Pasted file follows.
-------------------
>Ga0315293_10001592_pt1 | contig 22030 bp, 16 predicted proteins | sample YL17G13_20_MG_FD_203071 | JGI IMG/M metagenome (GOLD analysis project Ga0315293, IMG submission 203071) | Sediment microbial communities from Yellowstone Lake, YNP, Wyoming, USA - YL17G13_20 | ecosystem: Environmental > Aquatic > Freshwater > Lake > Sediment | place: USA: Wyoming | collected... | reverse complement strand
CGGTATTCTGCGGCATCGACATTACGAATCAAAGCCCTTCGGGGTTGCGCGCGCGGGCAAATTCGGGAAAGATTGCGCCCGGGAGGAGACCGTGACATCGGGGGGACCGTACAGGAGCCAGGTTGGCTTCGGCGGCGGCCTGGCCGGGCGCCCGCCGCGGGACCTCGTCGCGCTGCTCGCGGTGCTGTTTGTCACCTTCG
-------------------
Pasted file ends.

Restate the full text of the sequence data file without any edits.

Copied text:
>Ga0315293_10001592_pt1 | contig 22030 bp, 16 predicted proteins | sample YL17G13_20_MG_FD_203071 | JGI IMG/M metagenome (GOLD analysis project Ga0315293, IMG submission 203071) | Sediment microbial communities from Yellowstone Lake, YNP, Wyoming, USA - YL17G13_20 | ecosystem: Environmental > Aquatic > Freshwater > Lake > Sediment | place: USA: Wyoming | collected... | reverse complement strand
CGGTATTCTGCGGCATCGACATTACGAATCAAAGCCCTTCGGGGTTGCGCGCGCGGGCAAATTCGGGAAAGATTGCGCCCGGGAGGAGACCGTGACATCGGGGGGACCGTACAGGAGCCAGGTTGGCTTCGGCGGCGGCCTGGCCGGGCGCCCGCCGCGGGACCTCGTCGCGCTGCTCGCGGTGCTGTTTGTCACCTTCG